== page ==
Question about 1999 Toyota Sienna
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Posted on Jan 02, 2017
SOURCE: codes p1153 -p1140 -p1133-p0174
P0174 Basically this means that an O2 sensor in bank 2 detected a lean condition (too much oxygen in the exhaust). On V6/V8/V10 engines, Bank 2 is generally the side of the engine that doesn't have cylinder #1.
P0140 Basically this means the an O2 sensor in Bank 1 detected a lean condition, same as mentioned above. Bank 1 is the side where cylinder #1 is.
In the vast majority of cases, simply cleaning the MAF sensor does the trick. Consult your service manual for it's location if you need help. I find it's best to take it off and spray it with electronics cleaner or brake cleaner. Make sure you are careful not to damage the MAF sensor, and make sure it's dry before reinstalling.
P1133 and P1153 indicate that the HO25 Sensor has gone bad. There the O2 sensor to the left and right bank at the exhaust manifold. When the engine first start's the PCM runs on a open loop and ignores the O2 readings till it reaches it's operating temperature. Once the operating temperature has been reached the diagnostic will only run once per ignition cycle and if the PCM detects a lesser then specified value, a DTC of P1133 or P1153 will come up.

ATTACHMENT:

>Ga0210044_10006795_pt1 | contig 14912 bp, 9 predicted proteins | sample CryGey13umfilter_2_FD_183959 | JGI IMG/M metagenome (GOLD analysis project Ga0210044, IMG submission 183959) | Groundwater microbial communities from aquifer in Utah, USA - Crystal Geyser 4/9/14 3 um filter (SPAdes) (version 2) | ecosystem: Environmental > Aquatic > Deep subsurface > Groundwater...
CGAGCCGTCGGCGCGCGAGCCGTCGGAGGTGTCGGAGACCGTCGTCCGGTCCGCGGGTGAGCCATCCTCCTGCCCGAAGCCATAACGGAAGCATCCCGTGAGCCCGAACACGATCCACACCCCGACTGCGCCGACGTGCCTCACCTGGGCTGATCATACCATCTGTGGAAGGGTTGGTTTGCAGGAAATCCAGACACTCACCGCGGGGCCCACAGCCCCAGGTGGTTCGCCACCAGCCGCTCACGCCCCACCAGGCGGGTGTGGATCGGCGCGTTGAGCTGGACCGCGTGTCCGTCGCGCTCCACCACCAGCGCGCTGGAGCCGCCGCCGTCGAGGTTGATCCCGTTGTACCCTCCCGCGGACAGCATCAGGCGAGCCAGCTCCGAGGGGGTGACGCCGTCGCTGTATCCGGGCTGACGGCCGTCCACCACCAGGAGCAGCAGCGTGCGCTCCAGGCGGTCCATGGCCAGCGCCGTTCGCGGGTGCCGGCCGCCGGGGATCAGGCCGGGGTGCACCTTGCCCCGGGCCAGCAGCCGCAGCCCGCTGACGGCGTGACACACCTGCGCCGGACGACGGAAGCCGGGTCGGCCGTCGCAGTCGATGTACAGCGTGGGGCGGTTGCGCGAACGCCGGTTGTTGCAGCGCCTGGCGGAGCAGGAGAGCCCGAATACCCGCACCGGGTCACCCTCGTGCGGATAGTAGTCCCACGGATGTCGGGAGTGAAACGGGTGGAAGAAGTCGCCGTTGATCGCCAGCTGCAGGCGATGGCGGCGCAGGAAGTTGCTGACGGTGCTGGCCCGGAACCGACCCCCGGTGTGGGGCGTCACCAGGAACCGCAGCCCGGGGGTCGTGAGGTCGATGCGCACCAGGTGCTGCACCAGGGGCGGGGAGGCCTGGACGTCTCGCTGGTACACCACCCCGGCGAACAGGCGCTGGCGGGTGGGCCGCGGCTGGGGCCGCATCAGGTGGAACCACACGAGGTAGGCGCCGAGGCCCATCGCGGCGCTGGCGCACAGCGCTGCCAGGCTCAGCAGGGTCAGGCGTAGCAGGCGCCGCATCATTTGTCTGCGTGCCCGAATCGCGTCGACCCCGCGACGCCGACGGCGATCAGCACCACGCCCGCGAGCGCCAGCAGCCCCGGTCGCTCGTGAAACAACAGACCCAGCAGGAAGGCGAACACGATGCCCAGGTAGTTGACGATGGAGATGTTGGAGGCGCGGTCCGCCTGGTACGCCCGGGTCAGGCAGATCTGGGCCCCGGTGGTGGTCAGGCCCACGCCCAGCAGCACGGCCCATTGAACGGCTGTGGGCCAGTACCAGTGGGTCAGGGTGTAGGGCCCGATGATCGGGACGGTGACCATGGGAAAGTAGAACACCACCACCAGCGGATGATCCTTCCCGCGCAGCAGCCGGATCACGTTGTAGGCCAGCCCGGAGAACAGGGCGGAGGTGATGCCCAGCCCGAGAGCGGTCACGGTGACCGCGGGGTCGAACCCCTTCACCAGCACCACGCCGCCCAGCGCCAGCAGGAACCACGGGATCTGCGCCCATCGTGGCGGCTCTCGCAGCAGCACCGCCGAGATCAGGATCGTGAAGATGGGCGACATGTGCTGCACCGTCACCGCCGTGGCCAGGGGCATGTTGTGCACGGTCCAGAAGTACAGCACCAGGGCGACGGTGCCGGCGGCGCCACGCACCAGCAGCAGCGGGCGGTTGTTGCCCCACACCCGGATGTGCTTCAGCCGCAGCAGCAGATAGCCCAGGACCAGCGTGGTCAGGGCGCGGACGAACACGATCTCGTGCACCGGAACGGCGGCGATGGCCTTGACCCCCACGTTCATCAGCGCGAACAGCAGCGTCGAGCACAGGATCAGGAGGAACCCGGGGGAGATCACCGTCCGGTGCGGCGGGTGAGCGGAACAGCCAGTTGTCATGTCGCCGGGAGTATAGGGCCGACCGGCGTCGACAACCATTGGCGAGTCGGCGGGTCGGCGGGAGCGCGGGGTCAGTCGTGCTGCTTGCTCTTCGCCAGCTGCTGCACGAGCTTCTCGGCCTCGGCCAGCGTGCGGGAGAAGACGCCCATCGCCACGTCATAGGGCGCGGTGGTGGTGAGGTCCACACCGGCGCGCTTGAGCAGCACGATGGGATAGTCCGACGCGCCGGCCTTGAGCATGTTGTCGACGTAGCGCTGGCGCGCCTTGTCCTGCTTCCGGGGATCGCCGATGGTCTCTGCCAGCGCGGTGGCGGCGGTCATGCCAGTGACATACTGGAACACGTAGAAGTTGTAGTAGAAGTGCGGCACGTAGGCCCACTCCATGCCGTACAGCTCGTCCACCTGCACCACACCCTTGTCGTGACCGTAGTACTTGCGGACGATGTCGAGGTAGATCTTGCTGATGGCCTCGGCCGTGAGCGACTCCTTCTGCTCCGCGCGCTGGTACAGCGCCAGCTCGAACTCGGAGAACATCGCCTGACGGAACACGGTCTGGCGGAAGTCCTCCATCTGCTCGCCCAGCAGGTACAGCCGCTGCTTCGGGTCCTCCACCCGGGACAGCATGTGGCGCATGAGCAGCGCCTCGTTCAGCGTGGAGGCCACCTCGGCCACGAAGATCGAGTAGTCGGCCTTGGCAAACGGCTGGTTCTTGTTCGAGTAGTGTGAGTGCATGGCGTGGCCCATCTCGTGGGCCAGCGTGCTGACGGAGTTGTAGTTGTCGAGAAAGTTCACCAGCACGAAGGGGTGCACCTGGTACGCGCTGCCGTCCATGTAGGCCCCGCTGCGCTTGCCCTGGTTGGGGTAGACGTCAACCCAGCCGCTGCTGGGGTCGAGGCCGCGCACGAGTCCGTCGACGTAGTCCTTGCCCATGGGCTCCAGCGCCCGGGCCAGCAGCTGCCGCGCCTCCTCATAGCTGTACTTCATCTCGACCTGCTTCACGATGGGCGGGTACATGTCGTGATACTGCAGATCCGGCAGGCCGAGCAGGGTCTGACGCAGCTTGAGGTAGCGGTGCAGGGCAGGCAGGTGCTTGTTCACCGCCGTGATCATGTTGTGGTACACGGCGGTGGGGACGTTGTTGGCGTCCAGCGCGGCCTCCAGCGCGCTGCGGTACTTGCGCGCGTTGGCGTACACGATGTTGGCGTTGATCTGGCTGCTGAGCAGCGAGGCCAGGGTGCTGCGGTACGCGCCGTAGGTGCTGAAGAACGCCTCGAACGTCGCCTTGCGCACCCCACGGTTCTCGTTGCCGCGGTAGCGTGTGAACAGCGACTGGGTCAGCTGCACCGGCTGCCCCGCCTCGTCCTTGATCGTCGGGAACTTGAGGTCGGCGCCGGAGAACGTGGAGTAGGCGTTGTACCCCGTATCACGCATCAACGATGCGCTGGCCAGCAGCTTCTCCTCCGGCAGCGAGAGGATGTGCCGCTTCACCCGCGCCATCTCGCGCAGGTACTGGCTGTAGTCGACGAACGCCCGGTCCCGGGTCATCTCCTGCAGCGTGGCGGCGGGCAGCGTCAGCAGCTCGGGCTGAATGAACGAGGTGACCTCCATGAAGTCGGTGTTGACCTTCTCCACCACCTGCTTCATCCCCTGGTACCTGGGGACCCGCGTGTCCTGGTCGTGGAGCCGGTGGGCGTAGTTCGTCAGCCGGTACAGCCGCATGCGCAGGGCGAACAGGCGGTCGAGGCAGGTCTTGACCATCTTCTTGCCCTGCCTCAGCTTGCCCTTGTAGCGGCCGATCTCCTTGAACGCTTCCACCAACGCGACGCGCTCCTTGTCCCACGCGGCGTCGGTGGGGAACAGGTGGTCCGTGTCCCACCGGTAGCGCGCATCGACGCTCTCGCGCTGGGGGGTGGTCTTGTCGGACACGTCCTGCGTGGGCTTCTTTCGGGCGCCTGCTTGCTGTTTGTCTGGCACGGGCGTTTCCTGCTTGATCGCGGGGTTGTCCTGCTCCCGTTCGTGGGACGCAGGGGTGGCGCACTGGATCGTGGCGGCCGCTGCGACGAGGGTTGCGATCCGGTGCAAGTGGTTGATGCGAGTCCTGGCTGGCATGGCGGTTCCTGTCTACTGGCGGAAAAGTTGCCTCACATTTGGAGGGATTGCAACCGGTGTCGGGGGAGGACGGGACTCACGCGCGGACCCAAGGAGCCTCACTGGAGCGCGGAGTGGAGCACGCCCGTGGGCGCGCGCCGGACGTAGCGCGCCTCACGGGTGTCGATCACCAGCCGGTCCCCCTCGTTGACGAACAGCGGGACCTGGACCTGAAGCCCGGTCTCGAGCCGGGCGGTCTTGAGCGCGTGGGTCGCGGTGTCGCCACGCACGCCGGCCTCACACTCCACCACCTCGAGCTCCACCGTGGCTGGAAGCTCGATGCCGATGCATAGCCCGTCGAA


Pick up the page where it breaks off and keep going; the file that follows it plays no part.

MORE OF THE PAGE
Once the problem has been repaired, after 3 start cycle will reset the MIL light. If the O2 is just dirty and slow to heat up try cycling the ignition start 3 times and the light should go off if the O2 sensor does not fail.
Try cleaning the MAF first and see if the light comes off after a few ignition cycle, If the service light is still on you can always have Auto Zone clear the DTC codes and see if it comes back which then check the left and right bank wire harness to the O2 sensors.
Good luck and hope this helps, keep me posted.
Posted on May 25, 2009
7 out of 10 times that means that one of the cat's have gone bad. Most of the time it happens when your mileage is around 100,000 miles. The only thing is to do is to change the bad cat.
Posted on Aug 30, 2009
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